Sierra portable light mat, 2006, Designer/Manufacturer: Portable Light Team, KVA MATx United States, 2006 Woven aluminum textile, recyclable PET, flexible photo-voltaics, semi-conductors, flexible wireways 28”h x 14”w x 1”d (unfolded), 12” h x 14” w x 1” d (folded), Photo: Stanford Richins.
Global Village Shelter, 2004, Designer: Ferrara Design, Inc., with Architecture for Humanity Manufacturer: Weyerhaeuser Company United States, 2004 Triple wall-laminated corrugated cardboard Dimensions: 92" h x 98.5" w x 98.5" d, Photo: © 2005 Architecture for Humanity and Grenada Relief, Recovery, and Reconstruction.
LifeStraw ®, 2005, Designer: Torben Vestergaard Frandsen Manufacturer: Vestergaard Frandsen, S.A. China and Switzerland (current version) High-impact polystyrene (outer shell), halogen-based resin, anion exchange resin and patented activated carbon (interior) Dimensions: 10 x 1”.
Walker Art Center
1750 Hennepin Avenue
for the Other 90 percent
May 24-September 7, 2008
Of the world’s 6.5 billion people, 90 percent have little or no access to most of the products and services many of us take for granted. In fact, nearly half do not have reliable access to food, clean water, healthcare, education, affordable transportation, or shelter. The exhibition Design for the Other 90% features more than 30 projects that reflect a growing movement among designers, engineers, and social entrepreneurs to create low-cost solutions for everyday problems. Through local and global partnerships, individuals and organizations are finding unique ways to address the basic challenges of survival and progress faced by the world’s poor.
Designers, engineers, students and professors, architects, and social entrepreneurs from all over the globe are devising cost-effective ways to increase access to food and water, energy, education, healthcare, revenue-generating activities, and affordable transportation for those who most need them. And an increasing number of initiatives are providing solutions for underserved populations in developed countries such as the United States.
This movement has its roots in the 1960s and 1970s, when economists and designers looked to find simple, low-cost solutions to combat poverty. More recently, designers are working directly with end users of their products, emphasizing co-creation to respond to their needs. Many of these projects employ market principles for income generation as a way out of poverty. Poor rural farmers become micro-entrepreneurs, while cottage industries emerge in more urban areas. Some designs are patented to control the quality of their important breakthroughs, while others are open source in nature to allow for easier dissemination and adaptation, locally and internationally.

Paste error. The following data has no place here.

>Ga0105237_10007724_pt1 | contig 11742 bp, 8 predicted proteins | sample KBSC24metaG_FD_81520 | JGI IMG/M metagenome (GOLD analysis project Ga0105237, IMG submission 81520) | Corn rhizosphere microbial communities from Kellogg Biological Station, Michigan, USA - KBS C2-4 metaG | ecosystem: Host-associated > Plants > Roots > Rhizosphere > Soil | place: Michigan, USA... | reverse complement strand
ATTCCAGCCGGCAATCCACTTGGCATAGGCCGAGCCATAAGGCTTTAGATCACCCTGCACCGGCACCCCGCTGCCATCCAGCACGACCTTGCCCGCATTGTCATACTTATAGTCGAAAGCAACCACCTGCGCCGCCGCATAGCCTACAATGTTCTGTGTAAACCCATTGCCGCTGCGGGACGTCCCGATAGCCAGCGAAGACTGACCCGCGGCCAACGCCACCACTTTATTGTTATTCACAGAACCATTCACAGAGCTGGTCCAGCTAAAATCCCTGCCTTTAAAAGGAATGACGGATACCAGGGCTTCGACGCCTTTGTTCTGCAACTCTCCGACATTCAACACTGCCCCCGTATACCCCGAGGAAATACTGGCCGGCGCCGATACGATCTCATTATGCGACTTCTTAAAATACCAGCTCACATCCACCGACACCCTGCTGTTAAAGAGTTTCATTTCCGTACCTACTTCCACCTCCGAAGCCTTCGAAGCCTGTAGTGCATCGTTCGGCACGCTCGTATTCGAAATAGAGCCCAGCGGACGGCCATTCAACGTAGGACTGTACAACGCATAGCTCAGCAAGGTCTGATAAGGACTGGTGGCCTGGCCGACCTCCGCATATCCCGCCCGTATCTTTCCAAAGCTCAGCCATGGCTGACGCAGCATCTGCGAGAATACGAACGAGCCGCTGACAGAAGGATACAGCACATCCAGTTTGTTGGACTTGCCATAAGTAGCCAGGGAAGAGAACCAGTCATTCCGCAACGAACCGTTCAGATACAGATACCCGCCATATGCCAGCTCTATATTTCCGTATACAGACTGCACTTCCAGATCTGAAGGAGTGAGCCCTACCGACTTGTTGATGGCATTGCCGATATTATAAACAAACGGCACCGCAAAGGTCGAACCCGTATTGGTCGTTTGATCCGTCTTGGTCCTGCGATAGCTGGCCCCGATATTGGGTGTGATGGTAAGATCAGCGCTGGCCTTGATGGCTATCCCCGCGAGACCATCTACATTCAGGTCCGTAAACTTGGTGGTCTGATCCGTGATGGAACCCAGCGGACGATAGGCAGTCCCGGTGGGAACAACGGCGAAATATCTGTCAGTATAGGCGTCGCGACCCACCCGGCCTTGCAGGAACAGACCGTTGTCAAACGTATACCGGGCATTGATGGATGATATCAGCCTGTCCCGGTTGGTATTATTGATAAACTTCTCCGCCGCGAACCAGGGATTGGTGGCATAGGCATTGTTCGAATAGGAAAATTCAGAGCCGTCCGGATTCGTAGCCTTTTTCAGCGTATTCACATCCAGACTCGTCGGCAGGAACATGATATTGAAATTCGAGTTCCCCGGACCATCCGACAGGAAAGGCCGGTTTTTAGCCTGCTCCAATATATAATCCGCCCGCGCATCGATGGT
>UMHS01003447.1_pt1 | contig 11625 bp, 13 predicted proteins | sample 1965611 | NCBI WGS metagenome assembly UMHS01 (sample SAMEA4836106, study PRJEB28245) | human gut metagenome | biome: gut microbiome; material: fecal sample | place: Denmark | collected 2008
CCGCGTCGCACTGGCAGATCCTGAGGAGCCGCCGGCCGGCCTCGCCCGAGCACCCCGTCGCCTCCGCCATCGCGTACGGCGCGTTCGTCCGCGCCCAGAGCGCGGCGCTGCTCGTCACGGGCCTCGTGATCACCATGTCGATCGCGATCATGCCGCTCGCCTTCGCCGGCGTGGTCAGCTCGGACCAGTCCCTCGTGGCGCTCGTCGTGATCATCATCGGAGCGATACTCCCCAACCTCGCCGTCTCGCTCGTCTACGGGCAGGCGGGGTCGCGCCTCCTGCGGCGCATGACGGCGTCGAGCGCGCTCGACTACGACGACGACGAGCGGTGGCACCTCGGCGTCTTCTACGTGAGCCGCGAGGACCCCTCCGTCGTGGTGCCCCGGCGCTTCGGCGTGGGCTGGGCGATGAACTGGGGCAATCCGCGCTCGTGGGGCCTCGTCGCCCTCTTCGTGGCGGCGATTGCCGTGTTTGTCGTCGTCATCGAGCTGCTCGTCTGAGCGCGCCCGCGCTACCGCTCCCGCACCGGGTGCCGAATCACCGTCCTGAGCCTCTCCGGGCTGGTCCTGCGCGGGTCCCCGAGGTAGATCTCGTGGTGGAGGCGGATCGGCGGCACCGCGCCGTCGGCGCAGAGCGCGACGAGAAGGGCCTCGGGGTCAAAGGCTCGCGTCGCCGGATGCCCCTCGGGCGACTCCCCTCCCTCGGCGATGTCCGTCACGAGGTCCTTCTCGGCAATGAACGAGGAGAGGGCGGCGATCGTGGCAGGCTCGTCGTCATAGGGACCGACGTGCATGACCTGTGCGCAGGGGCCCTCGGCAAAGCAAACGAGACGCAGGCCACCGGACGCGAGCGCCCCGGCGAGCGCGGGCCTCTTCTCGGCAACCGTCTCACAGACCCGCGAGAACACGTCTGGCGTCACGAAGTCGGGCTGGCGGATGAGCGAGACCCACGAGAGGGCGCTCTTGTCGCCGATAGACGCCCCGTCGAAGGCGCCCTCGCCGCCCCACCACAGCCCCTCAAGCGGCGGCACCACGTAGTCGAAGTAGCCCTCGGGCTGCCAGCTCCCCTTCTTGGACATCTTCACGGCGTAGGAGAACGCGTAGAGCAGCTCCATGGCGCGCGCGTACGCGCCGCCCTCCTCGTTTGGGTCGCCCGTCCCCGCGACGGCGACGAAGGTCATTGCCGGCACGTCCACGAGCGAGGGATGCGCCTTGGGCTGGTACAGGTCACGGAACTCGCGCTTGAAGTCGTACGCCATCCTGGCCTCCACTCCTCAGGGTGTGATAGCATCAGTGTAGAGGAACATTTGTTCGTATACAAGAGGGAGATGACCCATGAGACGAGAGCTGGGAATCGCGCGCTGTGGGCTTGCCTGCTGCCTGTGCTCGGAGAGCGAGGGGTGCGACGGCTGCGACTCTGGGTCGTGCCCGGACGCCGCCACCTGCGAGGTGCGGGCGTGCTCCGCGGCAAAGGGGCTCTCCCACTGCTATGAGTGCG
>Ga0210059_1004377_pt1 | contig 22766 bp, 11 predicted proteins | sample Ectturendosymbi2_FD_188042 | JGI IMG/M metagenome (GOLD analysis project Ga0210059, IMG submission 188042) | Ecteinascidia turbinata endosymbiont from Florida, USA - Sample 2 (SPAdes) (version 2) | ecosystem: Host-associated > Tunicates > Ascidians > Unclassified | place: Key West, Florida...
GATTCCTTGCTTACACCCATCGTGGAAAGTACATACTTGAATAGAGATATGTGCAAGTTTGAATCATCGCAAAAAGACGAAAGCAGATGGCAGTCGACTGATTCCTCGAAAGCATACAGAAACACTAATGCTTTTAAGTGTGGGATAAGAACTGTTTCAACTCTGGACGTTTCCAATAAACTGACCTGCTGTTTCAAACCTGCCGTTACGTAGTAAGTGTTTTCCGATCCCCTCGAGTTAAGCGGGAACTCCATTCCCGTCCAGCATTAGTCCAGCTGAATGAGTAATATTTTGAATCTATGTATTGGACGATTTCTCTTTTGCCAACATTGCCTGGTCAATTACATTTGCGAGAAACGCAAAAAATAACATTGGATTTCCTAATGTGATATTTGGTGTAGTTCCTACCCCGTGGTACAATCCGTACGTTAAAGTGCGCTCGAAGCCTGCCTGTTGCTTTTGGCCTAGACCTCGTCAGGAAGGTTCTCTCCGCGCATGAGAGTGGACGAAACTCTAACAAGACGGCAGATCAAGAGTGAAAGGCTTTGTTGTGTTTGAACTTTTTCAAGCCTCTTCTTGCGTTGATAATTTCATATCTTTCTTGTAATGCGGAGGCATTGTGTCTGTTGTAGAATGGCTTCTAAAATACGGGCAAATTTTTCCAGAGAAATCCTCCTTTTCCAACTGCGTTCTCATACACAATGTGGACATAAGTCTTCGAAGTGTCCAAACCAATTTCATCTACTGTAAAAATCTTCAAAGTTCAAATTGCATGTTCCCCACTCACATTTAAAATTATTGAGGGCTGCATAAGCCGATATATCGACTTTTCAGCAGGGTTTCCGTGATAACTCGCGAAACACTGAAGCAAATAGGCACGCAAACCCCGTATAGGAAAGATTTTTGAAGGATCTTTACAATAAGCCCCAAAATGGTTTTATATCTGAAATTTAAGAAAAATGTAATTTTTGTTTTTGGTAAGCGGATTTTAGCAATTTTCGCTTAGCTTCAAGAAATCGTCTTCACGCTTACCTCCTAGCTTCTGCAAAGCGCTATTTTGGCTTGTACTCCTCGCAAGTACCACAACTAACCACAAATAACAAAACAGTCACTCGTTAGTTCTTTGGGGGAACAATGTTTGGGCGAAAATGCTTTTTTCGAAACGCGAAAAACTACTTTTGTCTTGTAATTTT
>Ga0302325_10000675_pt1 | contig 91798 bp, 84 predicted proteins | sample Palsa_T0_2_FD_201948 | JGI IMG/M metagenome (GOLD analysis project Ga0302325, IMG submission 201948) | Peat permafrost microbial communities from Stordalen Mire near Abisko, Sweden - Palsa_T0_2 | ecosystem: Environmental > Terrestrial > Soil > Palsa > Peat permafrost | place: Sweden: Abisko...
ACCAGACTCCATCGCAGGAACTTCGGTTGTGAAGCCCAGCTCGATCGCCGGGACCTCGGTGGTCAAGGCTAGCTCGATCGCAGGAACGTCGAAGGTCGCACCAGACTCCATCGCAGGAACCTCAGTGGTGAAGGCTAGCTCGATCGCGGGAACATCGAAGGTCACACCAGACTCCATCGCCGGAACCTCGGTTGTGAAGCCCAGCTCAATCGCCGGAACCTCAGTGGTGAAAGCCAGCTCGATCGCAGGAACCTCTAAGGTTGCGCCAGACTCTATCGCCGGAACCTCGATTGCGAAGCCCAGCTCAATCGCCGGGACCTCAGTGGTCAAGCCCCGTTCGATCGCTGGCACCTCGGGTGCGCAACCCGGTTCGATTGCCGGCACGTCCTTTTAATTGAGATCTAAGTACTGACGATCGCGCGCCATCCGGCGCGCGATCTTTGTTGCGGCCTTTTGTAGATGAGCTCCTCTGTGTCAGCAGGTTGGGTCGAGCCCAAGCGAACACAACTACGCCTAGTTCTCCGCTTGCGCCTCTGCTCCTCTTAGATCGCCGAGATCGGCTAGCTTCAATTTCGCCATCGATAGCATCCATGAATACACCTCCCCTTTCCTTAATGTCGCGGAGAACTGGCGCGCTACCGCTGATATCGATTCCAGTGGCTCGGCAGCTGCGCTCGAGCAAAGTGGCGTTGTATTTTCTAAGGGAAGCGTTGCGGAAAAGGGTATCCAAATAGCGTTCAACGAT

Encompassing a broad set of modern social and economic concerns, these design innovations often support responsible, sustainable economic policy. They help, rather than exploit, poorer economies; minimize environmental impact; increase social inclusion; improve healthcare at all levels; and advance the quality and accessibility of education. These designers’ voices are passionate, and their points of view range widely on how best to address these important issues. Each object on display tells a story, and provides a window through which we can observe this expanding field. Design for the Other 90% demonstrates how design can be a dynamic force in saving and transforming lives, at home and around the world.
Design for the Other 90% showcases designs that use conventional and unorthodox methods, new and traditional materials, and ancient and innovative technologies to solve myriad problems — from cleaner-burning sugarcane charcoal to a solar-rechargeable battery for a hearing aid, from a portable instant water-purification straw to a $100 laptop. By understanding the available resources and tools as well as the lives and needs of their potential users, these designers create simple, pragmatic objects and ingenious, adaptive systems that can help transform lives and communities.
Situated in the Minneapolis Sculpture Garden and free to the public, the objects on view are housed in a collection of Global Village Shelters created by Ferrara Design, Inc., which provide a lightweight, prefabricated alternative for emergency housing.
Design for the Other 90% is organized by the Smithsonian’s Cooper-Hewitt, National Design Museum.